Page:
Final Rule Issued by the NLRB Requiring Posting of Notice of Employee Rights
Effective January 31, 2012 (extended from original deadline of November 14, 2011),
all private sector employers subject to the National Labor Relations Act (NLRA)– both union and non-union must post a notice informing employees of their rights under the NLRA. The notice can be downloaded from the National Labor Relations Board (NLRB) website in both an 11 x 17 size and in a 2-page 8 ½ x 11 format. The NLRA was enacted by the NLRB in 1935 and is the federal law regulating most private sector labor-management relations in the United States. The NLRB believes that many employees protected by the NLRA are unaware of their rights under the law, and that the notice will increase their knowledge to enable them to better exercise their rights under the NLRA. Advising employees of their rights is central to advancing the NLRA’s promise of “full freedom of association, [and] self-organization” for covered employees. NLRA Section 1, 29 U.S.C. Sec. 151.
As stated in the notice, the following are excluded from coverage under the NLRA: public-sector employees, agricultural and domestic workers, independent contractors, workers employed by a parent or spouse, employees of air and rail carriers covered by the Railway Labor Act, and supervisors (although supervisors who have been discriminated against for refusing to violate the NLRA may be covered). This notice should be posted in the same place other legally required notices are posted throughout the employer’s work areas. If employers regularly post policies and personnel rules on an intranet or internet site, the NLRA notice must also be posted on that site. Additionally, if more than 20% of an employer’s workforce is not proficient in English but speak the same foreign language, the employer is required to post the NLRA notice in that language. There are other requirements for providing translations if 20% or more of the workforce speak different languages. Translations will be available on the NLRB website at www.nlrb.gov. Some small employers (those whose annual volume of business has only a slight effect on interstate commerce) are exempted from NLRB’s jurisdiction, including the new NLRA Notice requirements. In the case of retail businesses, including home construction, the NLRB’s jurisdiction covers any employer with a gross annual volume of business of $500,000 or more. The NLRB’s non-retail jurisdictional standard applies to most other employers, and the NLRB takes jurisdiction over an employer with an annual inflow (goods or services purchased by the employer from out of state) or outflow (the amount of goods sold or services provided by the employer out of state) of at least $50,000.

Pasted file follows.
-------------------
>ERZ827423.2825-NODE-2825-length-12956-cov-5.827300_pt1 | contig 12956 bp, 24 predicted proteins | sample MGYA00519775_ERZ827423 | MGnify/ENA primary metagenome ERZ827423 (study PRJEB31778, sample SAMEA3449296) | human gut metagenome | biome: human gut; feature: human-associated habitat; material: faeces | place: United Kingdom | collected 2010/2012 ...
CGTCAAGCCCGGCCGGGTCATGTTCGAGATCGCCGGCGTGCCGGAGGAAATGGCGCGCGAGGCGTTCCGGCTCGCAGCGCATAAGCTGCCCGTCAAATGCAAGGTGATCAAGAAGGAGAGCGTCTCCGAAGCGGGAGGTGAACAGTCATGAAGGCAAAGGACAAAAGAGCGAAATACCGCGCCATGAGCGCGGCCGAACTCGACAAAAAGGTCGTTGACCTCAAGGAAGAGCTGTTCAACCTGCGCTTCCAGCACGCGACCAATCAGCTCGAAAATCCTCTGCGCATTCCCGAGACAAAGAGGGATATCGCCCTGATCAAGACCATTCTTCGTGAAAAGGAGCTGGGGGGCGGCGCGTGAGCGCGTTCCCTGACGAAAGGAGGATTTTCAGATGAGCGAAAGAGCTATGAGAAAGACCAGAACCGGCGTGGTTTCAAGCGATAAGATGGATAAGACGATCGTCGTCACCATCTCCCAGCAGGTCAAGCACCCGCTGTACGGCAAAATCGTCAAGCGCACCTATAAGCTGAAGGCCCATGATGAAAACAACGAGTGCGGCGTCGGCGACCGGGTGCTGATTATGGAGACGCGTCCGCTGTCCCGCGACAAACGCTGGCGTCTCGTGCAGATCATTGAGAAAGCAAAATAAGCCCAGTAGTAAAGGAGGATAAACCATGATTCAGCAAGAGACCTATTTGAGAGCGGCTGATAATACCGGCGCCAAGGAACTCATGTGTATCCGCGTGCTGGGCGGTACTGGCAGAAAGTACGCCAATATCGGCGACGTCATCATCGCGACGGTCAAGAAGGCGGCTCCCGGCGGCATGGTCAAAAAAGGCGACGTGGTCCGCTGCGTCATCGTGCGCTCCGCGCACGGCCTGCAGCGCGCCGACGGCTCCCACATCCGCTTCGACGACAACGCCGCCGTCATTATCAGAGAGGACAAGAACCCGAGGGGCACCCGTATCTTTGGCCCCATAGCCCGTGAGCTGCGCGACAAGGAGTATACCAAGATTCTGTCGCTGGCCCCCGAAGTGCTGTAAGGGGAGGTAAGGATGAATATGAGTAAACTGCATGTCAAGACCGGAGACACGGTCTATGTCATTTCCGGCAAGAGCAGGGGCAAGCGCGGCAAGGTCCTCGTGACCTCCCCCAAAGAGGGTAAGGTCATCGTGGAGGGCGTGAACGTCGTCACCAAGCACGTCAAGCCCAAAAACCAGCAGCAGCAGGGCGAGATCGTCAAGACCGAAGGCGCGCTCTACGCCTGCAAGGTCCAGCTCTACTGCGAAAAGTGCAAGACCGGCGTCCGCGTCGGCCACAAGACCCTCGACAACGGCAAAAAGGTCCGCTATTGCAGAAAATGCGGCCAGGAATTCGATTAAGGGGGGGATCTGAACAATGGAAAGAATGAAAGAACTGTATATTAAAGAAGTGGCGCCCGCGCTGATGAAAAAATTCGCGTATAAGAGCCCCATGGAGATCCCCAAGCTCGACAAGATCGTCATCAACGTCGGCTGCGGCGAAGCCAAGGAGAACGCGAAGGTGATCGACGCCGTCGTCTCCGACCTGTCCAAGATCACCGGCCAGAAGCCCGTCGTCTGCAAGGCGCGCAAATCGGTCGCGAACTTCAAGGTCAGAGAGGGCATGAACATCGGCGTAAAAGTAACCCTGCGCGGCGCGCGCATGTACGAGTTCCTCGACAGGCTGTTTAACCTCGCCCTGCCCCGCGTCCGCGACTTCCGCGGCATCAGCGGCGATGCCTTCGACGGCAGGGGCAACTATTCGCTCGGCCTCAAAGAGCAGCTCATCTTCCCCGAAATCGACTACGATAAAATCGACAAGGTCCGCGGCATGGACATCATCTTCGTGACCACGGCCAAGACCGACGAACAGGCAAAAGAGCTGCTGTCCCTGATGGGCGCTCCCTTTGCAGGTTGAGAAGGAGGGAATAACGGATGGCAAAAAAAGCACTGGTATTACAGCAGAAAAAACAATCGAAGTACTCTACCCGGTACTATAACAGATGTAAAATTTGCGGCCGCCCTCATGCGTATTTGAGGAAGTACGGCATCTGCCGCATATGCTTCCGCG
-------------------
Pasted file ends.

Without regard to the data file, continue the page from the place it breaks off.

It is imperative that employers post the NLRA notice in a proper and timely manner. Failure to do so may constitute an unfair labor practice, and an employer’s willful failure to post the notice may be evidence of an unlawful motive in an unfair labor practice case. A charge alleging that an employer has failed to post the notice may be filed by any person or union–other than NLRB personnel–not just an employee.
Nothing in this communication creates or is intended to create an attorney-client relationship with you, constitutes the provision of legal advice, or creates any legal duty to you. If you are seeking legal advice, you should first contact a member of the Labor and Employment Team with the understanding that any attorney-client relationship would be subsequently established by a specific written agreement with Harrang Long Gary Rudnick P.C. To maintain confidentiality, you should not forward any unsolicited information you deem to be confidential until after an attorney-client relationship has been established.